4. Hiking to the Mueller Hut

Hands down the most gruelling of our New Zealand hikes but totally worth it. We staggered up thousands of steps in intense sunshine before hitting slippery scree. Rounding a windswept corner, we saw snow for the first time in two years. We crunched our way across a snow field and the shiny red Mueller hut came in to view. Were we glad to see it. At 1800 metres on the Sealy Range, it gives 360-degree panoramic views of glaciers, ice cliffs, vertical rock faces and New Zealand’s highest peaks. Simply stunning. 

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5. Hiking up Roys Peak

This is one of the most popular day hikes in New Zealand. Just 5km from Wanaka and its famous tree, this steady uphill trek is a calf burner and a knee killer! We panted our way up and I almost cried on the way down. Why do it? If the breathtaking views on the way up aren’t enough, the view from the summit certainly is.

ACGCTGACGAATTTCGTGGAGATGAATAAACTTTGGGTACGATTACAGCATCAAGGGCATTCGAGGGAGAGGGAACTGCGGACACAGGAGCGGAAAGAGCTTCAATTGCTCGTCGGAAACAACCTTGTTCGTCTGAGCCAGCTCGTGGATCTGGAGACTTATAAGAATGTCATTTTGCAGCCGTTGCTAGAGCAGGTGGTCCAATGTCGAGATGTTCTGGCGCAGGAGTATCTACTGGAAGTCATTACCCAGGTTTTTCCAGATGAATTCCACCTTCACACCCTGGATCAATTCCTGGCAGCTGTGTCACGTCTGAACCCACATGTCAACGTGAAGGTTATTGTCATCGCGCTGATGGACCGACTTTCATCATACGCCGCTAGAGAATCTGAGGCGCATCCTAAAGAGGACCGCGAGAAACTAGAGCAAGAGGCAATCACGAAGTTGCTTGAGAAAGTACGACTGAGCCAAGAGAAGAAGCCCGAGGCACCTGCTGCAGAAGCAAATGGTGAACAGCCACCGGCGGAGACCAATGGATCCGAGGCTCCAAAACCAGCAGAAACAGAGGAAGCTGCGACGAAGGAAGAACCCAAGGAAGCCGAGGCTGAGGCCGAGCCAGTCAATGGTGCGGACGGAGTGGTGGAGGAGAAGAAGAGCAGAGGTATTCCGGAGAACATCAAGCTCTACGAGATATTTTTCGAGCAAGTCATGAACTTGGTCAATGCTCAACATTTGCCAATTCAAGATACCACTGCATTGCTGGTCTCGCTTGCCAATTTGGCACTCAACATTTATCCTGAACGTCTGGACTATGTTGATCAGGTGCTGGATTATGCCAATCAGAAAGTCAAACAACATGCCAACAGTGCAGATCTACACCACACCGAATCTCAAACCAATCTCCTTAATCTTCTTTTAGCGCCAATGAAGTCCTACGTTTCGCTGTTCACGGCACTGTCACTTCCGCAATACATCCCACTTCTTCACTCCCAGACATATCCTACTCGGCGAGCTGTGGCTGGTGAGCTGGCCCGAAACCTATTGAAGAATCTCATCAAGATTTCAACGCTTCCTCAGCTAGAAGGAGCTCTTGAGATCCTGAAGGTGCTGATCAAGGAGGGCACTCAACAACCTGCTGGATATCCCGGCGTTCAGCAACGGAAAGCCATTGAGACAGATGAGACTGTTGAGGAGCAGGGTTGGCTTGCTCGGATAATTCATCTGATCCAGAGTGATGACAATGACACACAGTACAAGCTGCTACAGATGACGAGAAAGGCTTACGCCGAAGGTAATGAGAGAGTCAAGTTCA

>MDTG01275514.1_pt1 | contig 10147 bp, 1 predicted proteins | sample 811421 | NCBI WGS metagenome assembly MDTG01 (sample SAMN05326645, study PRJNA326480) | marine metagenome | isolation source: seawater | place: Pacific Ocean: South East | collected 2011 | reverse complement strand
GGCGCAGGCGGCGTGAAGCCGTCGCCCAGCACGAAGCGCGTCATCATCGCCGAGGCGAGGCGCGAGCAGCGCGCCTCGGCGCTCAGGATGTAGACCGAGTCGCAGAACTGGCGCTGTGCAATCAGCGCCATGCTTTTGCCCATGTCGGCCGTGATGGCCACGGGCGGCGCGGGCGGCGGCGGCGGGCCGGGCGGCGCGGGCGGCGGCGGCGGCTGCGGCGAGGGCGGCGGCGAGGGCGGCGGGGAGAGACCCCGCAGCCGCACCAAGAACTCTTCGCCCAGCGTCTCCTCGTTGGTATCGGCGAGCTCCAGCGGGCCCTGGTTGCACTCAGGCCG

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6. Hiking a Section of the Routeburn Track

The Routeburn Track is so gorgeous it constantly took our breath away. If only we had been organised enough to book ourselves in to the huts so we could do the whole track. Instead we enjoyed a wonderful day hike that wound through the Routeburn gorge along the crystal-clear Route Burn and stopped at the Routeburn Flats to take in the stunning views before hiking up to the falls.

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7. An Incredible Sunset on Rocky Mountain

We set off later than planned to reach the peak of Rocky Mountain so it was a race to the top in time for sunset. Like every landscape in New Zealand, the views were stunning, but the sunset was nothing special. Nevertheless, we spent a lovely hour admiring the view and chatting to a Japanese couple who were up there too. As we began our descent we noticed a pink glow creep up all around us. We headed straight back up again to take in the pink tinged mountains tops, candy floss clouds and striking skies on a beautiful balmy evening.